Though they are now working in education, several LHS staff members previously worked in other career fields. (Samantha Haney)
Though they are now working in education, several LHS staff members previously worked in other career fields.

Samantha Haney

Those That Can Teach

Campbell’s first job leads to patents for hygiene products

February 10, 2023

Before beginning her teaching career, science teacher Shannon Campbell worked as a research scientist for Colgate Palmolive, to help develop new products for hygienic care.
Campbell was first introduced to the company while working on her master’s at the University of Illinois.

“Every year, Colgate would come and recruit there. I interviewed with them to practice because my background, while it was in chemistry, was more agricultural-focused, but they were on campus early so I thought I’d practice,” she said.

The company insisted she come out to New Jersey to work with them and Campbell accepted the offer.

Shortly after beginning her job, she conducted research for the company’s Oral Care product development. After two years of working in this department, Campbell was moved to Colgate’s Oral Pharmaceuticals where she researched toothpaste for sensitive teeth.

“I started off doing research of the literature and what had been done before, what products were out there and what technology they use. Then I looked at ways to improve the technology. I’d look at the cause of why people have sensitive teeth and find a way to help,” she said.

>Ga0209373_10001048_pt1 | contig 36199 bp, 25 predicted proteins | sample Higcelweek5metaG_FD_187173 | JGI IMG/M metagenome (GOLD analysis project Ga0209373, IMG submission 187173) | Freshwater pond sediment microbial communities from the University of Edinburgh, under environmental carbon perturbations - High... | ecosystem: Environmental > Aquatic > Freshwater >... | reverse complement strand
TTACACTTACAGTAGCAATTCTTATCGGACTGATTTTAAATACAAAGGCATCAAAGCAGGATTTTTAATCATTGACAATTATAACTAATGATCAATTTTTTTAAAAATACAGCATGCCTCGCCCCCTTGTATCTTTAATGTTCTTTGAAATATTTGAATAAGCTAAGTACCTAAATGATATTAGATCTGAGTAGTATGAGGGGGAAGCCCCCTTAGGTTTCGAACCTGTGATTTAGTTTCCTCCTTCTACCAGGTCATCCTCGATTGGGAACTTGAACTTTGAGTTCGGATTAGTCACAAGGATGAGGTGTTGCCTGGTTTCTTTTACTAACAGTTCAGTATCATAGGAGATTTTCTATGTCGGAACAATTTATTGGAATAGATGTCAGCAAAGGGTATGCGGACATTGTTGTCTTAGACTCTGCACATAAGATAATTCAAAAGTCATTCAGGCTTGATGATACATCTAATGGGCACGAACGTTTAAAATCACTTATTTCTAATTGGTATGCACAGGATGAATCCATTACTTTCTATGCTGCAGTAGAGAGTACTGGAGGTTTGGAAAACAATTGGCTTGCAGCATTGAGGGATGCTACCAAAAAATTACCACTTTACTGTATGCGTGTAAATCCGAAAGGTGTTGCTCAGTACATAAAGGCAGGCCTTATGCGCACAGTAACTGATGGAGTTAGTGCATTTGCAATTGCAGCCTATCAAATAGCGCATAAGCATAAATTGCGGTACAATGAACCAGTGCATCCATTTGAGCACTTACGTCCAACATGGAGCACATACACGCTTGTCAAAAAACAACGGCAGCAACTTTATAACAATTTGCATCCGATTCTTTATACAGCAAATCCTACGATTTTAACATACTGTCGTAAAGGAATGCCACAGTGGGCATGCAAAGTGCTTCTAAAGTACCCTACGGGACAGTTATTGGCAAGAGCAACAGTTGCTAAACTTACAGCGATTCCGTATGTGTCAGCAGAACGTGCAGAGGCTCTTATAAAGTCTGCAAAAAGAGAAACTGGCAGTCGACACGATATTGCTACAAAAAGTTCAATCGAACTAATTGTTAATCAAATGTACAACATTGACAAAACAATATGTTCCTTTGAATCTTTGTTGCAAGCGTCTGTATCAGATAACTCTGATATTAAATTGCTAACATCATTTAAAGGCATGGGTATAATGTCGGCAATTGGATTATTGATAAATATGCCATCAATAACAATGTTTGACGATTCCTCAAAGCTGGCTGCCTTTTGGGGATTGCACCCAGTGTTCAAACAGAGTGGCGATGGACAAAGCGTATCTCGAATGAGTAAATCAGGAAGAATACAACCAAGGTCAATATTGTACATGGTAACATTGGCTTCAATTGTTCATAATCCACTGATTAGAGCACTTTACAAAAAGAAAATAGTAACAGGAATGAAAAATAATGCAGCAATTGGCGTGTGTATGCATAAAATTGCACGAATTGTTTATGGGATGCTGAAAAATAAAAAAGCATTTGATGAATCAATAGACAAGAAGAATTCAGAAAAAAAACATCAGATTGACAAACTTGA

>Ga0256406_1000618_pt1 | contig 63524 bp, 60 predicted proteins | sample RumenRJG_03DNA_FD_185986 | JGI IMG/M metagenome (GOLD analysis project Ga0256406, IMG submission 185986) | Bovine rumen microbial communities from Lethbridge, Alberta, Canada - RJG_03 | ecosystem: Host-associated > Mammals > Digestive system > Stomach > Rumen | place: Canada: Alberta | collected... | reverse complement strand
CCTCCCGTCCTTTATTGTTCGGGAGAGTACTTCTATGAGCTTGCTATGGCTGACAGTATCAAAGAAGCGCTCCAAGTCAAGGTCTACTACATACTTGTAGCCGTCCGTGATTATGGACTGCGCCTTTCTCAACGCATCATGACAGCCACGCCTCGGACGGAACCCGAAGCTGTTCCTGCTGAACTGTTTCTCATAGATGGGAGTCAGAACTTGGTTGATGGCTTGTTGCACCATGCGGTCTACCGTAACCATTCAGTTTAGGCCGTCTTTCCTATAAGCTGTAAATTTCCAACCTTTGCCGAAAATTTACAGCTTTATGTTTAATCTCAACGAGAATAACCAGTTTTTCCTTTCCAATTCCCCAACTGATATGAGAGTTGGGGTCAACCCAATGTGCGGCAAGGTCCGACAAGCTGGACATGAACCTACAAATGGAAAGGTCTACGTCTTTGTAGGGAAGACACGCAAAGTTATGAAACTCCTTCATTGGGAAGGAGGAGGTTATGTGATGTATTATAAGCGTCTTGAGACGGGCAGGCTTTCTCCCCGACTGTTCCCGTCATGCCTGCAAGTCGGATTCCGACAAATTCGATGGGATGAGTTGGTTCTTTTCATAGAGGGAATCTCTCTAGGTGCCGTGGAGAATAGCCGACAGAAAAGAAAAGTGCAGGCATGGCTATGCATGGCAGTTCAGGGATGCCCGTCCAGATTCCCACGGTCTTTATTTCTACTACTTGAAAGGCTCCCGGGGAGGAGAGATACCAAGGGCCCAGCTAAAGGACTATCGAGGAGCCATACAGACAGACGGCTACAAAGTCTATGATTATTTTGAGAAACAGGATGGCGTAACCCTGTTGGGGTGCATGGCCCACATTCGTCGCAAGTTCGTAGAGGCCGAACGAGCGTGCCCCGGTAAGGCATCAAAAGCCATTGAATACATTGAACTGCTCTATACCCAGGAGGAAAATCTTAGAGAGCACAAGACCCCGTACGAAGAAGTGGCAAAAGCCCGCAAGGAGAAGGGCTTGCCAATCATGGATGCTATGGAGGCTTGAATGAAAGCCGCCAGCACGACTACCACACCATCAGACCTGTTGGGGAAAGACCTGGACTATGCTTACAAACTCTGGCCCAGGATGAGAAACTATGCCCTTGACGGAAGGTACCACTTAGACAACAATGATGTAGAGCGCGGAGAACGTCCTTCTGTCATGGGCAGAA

The process took three years of research, formulation and studies and then another year for manufacturing.
Campbell then moved on to the Men’s Speed Stick Ultimate Antiperspirant, which followed the same process and timeline as the previous project. She went on to renovate the whole line of Speed Stick Antiperspirant.

After living and working in New Jersey for 13 years, she and her husband moved to St. Louis because Campbell’s husband lost his job at the World Trade Center following the 9/11 attack.

“I grew up in Wisconsin and my husband is from Chicago. We wanted to move back to the Midwest,” she said.

When Campbell moved to St. Louis, she began working at Steris, which manufactures cleaners. It wasn’t difficult for Campbell to catch up due to its similarity in chemistry and technology.

“I developed a product quickly but I just didn’t like it. It was a small group of people, who weren’t that good at science or research. The people I worked with at Colgate were amazing. I didn’t want to do a job that I didn’t enjoy because of the people,” she said.

This lack of passion in the work in this new place of work actually was what inspired Campbell to pursue teaching.

“The workers at Steris were all local, which made me think, ‘you know what, I should teach science.’ I decided to pursue teaching and went back to school to get my master’s in education,” she said.

Franklin scores summer job working as pro golf caddie

In the summer of 2022, Associate Principal Michael Franklin went to Las Vegas and decided to golf with some friends. Although his days spent working on the golf course as a caddie are long gone, Franklin occasionally enjoys playing the sport.

photo courtesy of Michael Franklin

In the summer of 2022, Associate Principal Michael Franklin went to Las Vegas and decided to golf with some friends. Although his days spent working on the golf course as a caddie are long gone, Franklin occasionally enjoys playing the sport.